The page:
To anyone who has been involved in a bankruptcy case
north of San Francisco, from Marin County up to Eureka, Judge
Jaroslovsky is a well-known fixture. He has served our community as a
bankruptcy judge in the Northern District of California, Santa Rosa
Division, for 29 years (that's two full terms and now beginning his
third), and presided over thousands of bankruptcy cases, large and small.
I recall speaking at length with another great jurist, Judge James Grube
(now deceased), many years ago, and am reminded of his description of
three important qualities every judge should bring to the bench. One, a
judge has a duty to carefully read the papers submitted. Two, a judge must
allow counsel to make their arguments at the hearing, and really listen to
them. And three, a judge should always try to rule promptly and make clear
to the losing party the basis for the adverse ruling. Lawyers (me
included) who have appeared regularly before Judge Alan Jaroslovsky over
the past three decades will agree that he exemplifies these
characteristics. Below is a short conversation we had in his chambers
recently, which I hope you find interesting.
Ron: To begin with, let me ask you to talk a little bit about your
background and your roots in Northern California.
Judge Jaroslovsky: Well, I was born in Iowa, but my parents moved to
Petaluma when I was two and to Santa Rosa when I was seven. So, I was
raised in Santa Rosa. Montgomery High, Class ’66. I left Santa Rosa in ’66
to go to UCLA. I spent four years at UCLA and three years in the Navy, and
then I went to law school in San Francisco. When I graduated law school, I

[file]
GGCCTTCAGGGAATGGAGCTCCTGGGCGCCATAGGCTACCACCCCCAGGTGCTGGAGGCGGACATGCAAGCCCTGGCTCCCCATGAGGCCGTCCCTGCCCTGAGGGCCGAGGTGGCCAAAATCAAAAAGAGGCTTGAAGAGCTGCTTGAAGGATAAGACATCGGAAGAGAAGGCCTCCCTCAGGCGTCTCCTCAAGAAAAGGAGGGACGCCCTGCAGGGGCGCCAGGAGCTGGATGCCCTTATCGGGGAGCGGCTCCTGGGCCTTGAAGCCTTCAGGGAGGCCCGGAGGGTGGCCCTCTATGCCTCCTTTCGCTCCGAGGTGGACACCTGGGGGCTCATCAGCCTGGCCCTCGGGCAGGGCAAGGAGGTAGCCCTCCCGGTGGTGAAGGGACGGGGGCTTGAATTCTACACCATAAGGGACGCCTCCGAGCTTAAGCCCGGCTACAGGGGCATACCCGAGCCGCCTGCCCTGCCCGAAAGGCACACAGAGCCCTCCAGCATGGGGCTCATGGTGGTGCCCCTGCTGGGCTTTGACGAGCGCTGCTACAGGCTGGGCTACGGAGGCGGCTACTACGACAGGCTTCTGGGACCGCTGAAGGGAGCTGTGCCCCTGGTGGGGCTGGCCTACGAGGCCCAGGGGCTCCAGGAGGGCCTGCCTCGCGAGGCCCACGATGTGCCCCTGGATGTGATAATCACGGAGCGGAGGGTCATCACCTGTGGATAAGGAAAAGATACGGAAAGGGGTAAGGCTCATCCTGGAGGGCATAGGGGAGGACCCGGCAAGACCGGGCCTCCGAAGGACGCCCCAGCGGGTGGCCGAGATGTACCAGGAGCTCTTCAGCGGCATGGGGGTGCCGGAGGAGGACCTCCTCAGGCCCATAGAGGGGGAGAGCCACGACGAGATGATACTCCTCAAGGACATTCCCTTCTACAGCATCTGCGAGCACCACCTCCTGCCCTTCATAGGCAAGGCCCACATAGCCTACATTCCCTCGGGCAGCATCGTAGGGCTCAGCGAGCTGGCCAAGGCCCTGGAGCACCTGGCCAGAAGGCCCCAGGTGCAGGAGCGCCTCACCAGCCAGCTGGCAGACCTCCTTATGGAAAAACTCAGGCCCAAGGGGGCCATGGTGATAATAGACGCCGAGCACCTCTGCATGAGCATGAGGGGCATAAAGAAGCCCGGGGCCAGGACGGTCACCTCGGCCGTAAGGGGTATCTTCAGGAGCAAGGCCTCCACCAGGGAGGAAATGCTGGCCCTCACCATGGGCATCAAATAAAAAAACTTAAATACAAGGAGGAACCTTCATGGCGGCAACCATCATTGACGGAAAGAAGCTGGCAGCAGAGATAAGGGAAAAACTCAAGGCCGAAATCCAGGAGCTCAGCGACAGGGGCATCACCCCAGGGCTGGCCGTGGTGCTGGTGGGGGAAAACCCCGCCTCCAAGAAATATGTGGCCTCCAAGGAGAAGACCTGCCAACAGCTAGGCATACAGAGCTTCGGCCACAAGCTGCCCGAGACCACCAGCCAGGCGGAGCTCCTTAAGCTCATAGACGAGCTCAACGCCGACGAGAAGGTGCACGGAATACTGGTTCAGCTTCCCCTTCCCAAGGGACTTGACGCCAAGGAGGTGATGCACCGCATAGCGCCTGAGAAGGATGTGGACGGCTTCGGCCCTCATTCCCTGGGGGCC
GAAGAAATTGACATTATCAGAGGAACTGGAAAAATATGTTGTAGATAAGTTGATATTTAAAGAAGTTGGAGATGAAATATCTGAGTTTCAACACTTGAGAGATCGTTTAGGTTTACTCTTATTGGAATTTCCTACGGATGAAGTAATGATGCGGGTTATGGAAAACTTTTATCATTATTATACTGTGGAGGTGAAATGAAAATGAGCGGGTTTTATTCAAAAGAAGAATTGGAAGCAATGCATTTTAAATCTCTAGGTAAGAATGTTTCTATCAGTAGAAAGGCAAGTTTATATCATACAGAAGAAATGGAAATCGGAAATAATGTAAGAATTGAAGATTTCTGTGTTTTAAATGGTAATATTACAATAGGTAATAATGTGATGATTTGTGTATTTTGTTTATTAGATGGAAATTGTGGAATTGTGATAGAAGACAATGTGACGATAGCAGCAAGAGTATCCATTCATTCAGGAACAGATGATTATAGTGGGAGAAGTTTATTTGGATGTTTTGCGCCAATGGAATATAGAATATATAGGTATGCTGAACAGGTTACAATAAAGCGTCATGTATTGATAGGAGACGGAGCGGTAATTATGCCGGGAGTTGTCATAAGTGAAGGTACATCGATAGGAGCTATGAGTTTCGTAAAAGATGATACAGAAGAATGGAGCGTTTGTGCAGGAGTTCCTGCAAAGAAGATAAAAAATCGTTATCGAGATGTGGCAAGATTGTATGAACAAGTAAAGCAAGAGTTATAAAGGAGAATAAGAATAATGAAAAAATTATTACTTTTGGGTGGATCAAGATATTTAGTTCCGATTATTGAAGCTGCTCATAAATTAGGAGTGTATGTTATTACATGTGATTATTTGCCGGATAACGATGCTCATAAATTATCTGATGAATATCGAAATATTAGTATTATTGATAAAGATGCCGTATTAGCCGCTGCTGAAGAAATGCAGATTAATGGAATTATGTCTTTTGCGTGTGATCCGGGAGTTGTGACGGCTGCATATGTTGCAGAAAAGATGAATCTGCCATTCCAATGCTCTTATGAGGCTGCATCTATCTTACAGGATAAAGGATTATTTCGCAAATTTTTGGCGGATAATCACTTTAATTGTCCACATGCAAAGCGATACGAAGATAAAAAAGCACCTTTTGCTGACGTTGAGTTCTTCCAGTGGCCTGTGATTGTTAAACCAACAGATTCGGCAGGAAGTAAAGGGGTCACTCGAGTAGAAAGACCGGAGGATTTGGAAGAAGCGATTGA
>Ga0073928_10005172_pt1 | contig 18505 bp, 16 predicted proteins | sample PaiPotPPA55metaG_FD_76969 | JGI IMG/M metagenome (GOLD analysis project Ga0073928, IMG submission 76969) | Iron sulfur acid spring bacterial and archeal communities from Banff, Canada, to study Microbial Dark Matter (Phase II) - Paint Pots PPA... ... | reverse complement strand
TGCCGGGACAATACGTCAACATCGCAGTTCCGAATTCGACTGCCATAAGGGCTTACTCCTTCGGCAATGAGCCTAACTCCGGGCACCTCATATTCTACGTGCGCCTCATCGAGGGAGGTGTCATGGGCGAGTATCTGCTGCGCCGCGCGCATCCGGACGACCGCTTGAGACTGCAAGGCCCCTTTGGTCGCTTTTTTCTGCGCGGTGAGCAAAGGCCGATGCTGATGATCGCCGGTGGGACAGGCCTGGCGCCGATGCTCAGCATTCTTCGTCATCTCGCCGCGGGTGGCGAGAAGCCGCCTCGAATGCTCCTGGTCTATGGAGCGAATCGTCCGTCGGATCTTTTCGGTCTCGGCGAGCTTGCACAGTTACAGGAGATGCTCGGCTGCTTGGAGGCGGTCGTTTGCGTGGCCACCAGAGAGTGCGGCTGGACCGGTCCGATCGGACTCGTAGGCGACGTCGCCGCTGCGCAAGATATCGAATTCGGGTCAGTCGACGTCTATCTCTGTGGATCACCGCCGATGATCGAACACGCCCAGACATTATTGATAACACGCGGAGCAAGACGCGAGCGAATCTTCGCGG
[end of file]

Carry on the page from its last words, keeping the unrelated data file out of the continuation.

moved back to Santa Rosa and hung out my shingle.
Ron: You were a sole practitioner initially, were you not?
Judge Jaroslovsky: Yes.
Ron: Tell me a little bit about that. What sort of work you were doing for
clients in those early days as a sole practitioner?
Judge Jaroslovsky: Well, I started out in general solo stuff, no family
law but general civil and with an emphasis on real estate. I think I made
$2000 my first year, and $1500 my second year, but on increased volume.
But then my best client had to file bankruptcy, and that was in 1979, just
as the new Bankruptcy Code went into effect. There was literally nobody in
town who understood the Bankruptcy Code so I had to teach it to myself in
order to handle a bankruptcy case. I fell in love with it. I started doing
more and more, and the more I did the more people started referring things
Ron: So, you were doing debtor side work in the late ‘70s, early ‘80s?
Judge Jaroslovsky: Well, I started out doing debtor work but very quickly,
by the time I’d been doing bankruptcy for a few years, I was doing secured
creditor work, creditors’ committee work, and the biggest case I had I
represented the trustee. So, I did a little bit of everything.
Ron: Who was the judge back in those days here in Santa Rosa?
Judge Jaroslovsky: Conley Brown.
Ron: Of course. And generally, can you describe the legal landscape here
in that time?
Judge Jaroslovsky: Well, when I started, Conley was the judge for this
district. Lloyd King was the San Francisco judge, there was Cy Abrams down
in San Jose, and in Oakland, there was Cameron Wolf and Jack Rainville, I
believe. I don’t go back to the generation before and don’t recall the
judges before them. But those were the judges on the bench – when I
Ron: You must have appeared before Judge Brown in particular, enumerable
times in those years. What was he like?
Judge Jaroslovsky: Well, I give Conley a lot of credit for my career and
getting me into bankruptcy. When I first started practicing bankruptcy
law, he did not know me from Adam. I mean, I was just this young kid
venturing into a new area, and bankruptcy has always been to some extent a
close-knit club with regular practitioners. And in Conley I found a judge
who was fair and would listen to what I had to say even though I was a
young kid. You can’t ask for any more from a judge than that. So, I fell
in love with the practice. I fell in love with the complexity and the fact